Are you addicted to arguing? Are most Christian bloggers? Am I? Henry Neufeld admits that he might be. But, as I posted a few days ago, the Backfire Effect predicts that we can never win these kinds of arguments. So how can we persuade others to come over to our side on important and controversial issues?
Henry links to an essay by Peter Laarman Why Liberal Religious Arguments Fail. This follows a somewhat different approach from McRaney’s article The Backfire Effect but the overall message is the same: it is a waste of time trying to argue others into accepting one’s own position, if those others have already made up their mind on the issue. Laarman focuses on liberal Christians trying to persuade conservative ones to accept for example their stance on homosexuality. But just the same applies to conservatives trying to persuade liberals to accept more traditional or “fundamentalist” positions.
So how do you win others over to your side on such issues? Laarman suggests an answer when he explains how homosexuality is becoming more acceptable in churches, at least within his circle of experience:
Every poll and every wise observer points out that gay-affirming folks have not been winning on account of superior arguments, whether arguments from the Bible or theology or science. They aren’t winning on account of their superior debating skills. They’re winning by being present and visible in faith communities: by coming out in ways that clergy and congregations can’t ignore. Gay people are winning because straight people who love and respect them are coming out right along with them. …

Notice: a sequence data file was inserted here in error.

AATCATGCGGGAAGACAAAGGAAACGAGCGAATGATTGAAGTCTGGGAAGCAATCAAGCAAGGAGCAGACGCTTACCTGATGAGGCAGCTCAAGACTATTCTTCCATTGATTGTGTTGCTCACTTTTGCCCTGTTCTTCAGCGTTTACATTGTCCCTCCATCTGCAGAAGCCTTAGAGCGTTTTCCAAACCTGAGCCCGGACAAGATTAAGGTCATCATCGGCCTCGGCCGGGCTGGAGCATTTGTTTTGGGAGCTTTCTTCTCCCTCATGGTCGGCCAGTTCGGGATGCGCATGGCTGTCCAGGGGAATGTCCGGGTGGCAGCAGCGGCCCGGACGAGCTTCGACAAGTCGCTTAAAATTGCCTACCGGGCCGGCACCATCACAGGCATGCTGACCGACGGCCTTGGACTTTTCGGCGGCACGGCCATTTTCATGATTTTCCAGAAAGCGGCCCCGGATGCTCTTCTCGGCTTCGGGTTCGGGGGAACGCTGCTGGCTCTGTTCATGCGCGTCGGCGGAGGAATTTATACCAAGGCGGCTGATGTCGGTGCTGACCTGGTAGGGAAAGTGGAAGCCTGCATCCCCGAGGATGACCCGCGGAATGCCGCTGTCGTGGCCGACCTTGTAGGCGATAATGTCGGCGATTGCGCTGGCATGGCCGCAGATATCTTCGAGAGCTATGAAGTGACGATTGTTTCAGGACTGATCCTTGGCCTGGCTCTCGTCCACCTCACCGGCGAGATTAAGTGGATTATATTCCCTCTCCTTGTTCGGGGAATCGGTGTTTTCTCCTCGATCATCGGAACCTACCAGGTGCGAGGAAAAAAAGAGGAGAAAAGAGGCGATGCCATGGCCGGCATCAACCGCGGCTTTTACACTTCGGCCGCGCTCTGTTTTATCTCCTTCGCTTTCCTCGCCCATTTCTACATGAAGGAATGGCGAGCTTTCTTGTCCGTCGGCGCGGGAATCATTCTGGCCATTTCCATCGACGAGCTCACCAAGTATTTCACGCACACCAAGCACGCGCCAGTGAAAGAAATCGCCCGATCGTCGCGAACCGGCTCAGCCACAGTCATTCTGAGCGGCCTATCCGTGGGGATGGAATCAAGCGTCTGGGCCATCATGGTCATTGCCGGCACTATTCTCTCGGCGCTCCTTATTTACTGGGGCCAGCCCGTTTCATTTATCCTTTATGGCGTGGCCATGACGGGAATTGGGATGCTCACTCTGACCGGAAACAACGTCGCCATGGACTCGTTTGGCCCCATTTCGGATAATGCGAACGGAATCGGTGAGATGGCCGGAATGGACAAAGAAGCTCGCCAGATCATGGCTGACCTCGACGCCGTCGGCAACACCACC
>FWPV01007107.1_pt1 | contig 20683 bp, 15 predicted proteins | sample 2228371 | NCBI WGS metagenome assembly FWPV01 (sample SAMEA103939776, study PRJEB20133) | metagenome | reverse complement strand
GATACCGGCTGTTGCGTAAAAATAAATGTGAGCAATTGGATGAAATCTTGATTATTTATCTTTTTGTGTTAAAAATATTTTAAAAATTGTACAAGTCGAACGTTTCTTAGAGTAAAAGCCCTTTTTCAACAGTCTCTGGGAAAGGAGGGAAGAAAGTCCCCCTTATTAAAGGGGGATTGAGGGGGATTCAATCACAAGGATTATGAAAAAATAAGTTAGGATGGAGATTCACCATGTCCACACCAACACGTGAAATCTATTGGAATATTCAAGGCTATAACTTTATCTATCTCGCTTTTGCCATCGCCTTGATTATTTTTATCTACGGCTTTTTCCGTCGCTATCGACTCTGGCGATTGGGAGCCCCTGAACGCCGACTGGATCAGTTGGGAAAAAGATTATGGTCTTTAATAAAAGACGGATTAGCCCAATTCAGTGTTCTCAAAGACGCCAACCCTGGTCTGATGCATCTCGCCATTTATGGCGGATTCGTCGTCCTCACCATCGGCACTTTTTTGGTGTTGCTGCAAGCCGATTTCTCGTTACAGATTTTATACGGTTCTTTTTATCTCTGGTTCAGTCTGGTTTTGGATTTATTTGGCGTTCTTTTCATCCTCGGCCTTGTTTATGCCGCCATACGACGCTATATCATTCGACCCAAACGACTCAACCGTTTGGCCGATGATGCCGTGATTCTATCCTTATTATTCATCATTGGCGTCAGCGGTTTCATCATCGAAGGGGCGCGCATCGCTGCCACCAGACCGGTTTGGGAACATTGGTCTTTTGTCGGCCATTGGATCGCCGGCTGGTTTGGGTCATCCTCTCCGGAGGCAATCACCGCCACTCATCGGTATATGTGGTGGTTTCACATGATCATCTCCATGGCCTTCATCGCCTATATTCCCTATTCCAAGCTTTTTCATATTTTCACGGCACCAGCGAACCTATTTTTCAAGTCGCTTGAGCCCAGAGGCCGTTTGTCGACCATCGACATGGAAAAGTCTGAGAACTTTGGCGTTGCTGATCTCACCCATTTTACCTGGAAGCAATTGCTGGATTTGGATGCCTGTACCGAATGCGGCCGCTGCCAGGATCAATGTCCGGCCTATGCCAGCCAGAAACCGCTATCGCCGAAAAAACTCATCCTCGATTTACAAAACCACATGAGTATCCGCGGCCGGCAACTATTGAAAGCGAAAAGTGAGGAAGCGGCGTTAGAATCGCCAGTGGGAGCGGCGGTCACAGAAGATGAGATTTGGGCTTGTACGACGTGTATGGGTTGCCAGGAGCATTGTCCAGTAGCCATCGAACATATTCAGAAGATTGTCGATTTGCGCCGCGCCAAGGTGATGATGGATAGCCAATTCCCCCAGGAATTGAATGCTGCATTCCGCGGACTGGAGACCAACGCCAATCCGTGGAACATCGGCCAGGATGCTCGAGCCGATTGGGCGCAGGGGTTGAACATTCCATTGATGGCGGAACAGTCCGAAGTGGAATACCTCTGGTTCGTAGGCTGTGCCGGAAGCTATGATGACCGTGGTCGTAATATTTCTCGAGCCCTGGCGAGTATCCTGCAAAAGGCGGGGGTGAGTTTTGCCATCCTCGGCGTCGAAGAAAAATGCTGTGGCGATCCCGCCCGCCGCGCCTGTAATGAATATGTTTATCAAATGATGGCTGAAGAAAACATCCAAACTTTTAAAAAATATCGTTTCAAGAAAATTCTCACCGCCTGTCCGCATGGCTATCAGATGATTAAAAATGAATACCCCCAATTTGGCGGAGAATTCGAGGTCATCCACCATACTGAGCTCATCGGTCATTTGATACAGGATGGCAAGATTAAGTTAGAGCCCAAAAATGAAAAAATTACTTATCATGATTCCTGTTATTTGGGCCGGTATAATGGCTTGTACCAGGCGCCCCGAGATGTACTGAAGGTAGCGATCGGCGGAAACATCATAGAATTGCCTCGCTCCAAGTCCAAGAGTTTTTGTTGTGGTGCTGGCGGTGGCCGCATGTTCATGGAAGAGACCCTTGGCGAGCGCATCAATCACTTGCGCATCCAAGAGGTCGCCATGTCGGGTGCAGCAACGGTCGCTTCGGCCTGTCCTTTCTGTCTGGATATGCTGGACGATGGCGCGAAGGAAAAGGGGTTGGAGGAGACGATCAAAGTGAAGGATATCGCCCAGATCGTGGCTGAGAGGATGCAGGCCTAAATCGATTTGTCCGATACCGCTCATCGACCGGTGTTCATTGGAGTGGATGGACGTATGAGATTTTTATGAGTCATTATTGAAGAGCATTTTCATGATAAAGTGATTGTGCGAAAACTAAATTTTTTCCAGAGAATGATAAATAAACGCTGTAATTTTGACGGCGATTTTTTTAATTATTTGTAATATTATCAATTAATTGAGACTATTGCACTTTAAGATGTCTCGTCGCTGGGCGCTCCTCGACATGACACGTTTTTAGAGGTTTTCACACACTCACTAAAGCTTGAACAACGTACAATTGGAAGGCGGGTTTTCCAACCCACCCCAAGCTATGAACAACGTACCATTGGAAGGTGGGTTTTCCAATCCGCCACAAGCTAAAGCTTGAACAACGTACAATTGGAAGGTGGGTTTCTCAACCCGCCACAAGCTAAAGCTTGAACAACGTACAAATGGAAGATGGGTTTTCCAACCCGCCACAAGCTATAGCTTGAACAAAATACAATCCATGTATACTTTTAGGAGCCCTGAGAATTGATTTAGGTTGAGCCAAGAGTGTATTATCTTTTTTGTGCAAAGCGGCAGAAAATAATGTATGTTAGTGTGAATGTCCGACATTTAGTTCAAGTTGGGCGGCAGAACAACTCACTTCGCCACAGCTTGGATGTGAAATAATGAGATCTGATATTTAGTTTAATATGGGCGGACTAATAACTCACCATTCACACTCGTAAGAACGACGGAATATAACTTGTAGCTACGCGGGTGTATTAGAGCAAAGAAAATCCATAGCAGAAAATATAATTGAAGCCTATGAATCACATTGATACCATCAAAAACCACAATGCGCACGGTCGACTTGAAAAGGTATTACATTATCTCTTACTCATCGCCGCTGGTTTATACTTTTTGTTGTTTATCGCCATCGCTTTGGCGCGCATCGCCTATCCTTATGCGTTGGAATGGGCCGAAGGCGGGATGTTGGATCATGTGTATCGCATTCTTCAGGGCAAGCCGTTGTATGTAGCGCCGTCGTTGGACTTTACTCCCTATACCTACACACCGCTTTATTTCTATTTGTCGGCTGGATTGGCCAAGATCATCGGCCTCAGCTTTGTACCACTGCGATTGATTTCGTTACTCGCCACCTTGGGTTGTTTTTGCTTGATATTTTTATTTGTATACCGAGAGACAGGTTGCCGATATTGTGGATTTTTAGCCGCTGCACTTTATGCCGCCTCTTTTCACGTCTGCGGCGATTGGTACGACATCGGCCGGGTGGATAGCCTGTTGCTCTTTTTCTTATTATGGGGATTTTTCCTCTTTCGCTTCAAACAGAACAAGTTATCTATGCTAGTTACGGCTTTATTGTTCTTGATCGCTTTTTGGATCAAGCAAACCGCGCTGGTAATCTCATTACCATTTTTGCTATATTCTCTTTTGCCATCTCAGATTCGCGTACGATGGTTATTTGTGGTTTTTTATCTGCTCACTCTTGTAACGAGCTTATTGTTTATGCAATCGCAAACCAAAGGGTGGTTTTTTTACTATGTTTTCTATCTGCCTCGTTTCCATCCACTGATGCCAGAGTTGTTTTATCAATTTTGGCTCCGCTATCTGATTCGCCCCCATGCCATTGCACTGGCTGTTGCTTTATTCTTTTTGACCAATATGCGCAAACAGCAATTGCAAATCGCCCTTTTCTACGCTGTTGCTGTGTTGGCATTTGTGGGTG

What is the point here? The point is that there IS no point to endless argumentation. Hearts and minds don’t change that way. They change when we share our stories and when we become present in a different way to those whom we wish to influence. The further point is that hearts change before minds do. It rarely works the other way around.
Indeed. The tactics which very many conservative Christians use to uphold their positions, confrontational arguments tinged with intolerance for their opponents, are completely counter-productive. No wonder they are losing the arguments. Indeed they would probably have lost them already if it weren’t for the similar tactics of confrontation and intolerance from some on the more liberal side – not to mention from militant secularists and atheists, whose approach similarly does more harm than good to their cause.
So, the lesson is clear: if you want to persuade others to take your position, don’t argue with them, but tell them stories that will win over their hearts – or, better still, involve them in those stories.